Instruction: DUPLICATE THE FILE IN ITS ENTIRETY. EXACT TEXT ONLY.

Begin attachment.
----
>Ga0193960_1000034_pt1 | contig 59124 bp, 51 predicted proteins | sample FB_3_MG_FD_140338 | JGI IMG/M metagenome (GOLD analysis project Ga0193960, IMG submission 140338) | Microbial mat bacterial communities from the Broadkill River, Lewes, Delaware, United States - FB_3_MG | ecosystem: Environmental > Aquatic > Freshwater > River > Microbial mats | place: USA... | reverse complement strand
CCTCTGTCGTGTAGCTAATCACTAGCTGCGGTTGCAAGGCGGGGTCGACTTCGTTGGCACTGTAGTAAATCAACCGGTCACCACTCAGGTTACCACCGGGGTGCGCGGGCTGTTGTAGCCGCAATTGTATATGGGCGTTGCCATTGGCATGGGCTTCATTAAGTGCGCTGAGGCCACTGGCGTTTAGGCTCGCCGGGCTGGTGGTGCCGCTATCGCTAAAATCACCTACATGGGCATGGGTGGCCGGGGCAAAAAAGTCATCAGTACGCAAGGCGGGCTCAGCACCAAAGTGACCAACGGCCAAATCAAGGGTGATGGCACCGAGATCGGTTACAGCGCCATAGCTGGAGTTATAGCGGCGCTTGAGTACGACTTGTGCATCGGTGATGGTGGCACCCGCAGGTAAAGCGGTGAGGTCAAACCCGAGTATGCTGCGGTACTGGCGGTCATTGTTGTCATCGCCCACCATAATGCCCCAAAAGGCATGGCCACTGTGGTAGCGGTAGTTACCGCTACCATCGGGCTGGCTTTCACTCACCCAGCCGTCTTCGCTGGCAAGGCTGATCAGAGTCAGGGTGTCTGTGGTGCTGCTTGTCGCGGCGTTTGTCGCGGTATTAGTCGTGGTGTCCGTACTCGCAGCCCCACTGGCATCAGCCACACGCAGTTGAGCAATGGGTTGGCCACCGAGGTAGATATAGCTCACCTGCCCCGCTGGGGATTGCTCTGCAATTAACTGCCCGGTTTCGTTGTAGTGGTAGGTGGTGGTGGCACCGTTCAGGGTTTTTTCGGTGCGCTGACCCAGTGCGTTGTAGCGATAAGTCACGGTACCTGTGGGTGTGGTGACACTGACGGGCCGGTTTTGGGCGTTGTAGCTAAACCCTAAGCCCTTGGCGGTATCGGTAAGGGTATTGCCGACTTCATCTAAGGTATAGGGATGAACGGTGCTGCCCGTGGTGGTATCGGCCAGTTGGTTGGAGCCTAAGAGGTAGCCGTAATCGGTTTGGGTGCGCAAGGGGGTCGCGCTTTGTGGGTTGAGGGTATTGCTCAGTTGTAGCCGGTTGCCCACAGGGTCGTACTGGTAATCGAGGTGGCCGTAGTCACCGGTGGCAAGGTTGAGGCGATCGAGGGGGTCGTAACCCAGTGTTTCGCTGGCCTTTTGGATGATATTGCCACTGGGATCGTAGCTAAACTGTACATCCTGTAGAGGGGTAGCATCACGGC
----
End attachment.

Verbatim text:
>Ga0193960_1000034_pt1 | contig 59124 bp, 51 predicted proteins | sample FB_3_MG_FD_140338 | JGI IMG/M metagenome (GOLD analysis project Ga0193960, IMG submission 140338) | Microbial mat bacterial communities from the Broadkill River, Lewes, Delaware, United States - FB_3_MG | ecosystem: Environmental > Aquatic > Freshwater > River > Microbial mats | place: USA... | reverse complement strand
CCTCTGTCGTGTAGCTAATCACTAGCTGCGGTTGCAAGGCGGGGTCGACTTCGTTGGCACTGTAGTAAATCAACCGGTCACCACTCAGGTTACCACCGGGGTGCGCGGGCTGTTGTAGCCGCAATTGTATATGGGCGTTGCCATTGGCATGGGCTTCATTAAGTGCGCTGAGGCCACTGGCGTTTAGGCTCGCCGGGCTGGTGGTGCCGCTATCGCTAAAATCACCTACATGGGCATGGGTGGCCGGGGCAAAAAAGTCATCAGTACGCAAGGCGGGCTCAGCACCAAAGTGACCAACGGCCAAATCAAGGGTGATGGCACCGAGATCGGTTACAGCGCCATAGCTGGAGTTATAGCGGCGCTTGAGTACGACTTGTGCATCGGTGATGGTGGCACCCGCAGGTAAAGCGGTGAGGTCAAACCCGAGTATGCTGCGGTACTGGCGGTCATTGTTGTCATCGCCCACCATAATGCCCCAAAAGGCATGGCCACTGTGGTAGCGGTAGTTACCGCTACCATCGGGCTGGCTTTCACTCACCCAGCCGTCTTCGCTGGCAAGGCTGATCAGAGTCAGGGTGTCTGTGGTGCTGCTTGTCGCGGCGTTTGTCGCGGTATTAGTCGTGGTGTCCGTACTCGCAGCCCCACTGGCATCAGCCACACGCAGTTGAGCAATGGGTTGGCCACCGAGGTAGATATAGCTCACCTGCCCCGCTGGGGATTGCTCTGCAATTAACTGCCCGGTTTCGTTGTAGTGGTAGGTGGTGGTGGCACCGTTCAGGGTTTTTTCGGTGCGCTGACCCAGTGCGTTGTAGCGATAAGTCACGGTACCTGTGGGTGTGGTGACACTGACGGGCCGGTTTTGGGCGTTGTAGCTAAACCCTAAGCCCTTGGCGGTATCGGTAAGGGTATTGCCGACTTCATCTAAGGTATAGGGATGAACGGTGCTGCCCGTGGTGGTATCGGCCAGTTGGTTGGAGCCTAAGAGGTAGCCGTAATCGGTTTGGGTGCGCAAGGGGGTCGCGCTTTGTGGGTTGAGGGTATTGCTCAGTTGTAGCCGGTTGCCCACAGGGTCGTACTGGTAATCGAGGTGGCCGTAGTCACCGGTGGCAAGGTTGAGGCGATCGAGGGGGTCGTAACCCAGTGTTTCGCTGGCCTTTTGGATGATATTGCCACTGGGATCGTAGCTAAACTGTACATCCTGTAGAGGGGTAGCATCACGGC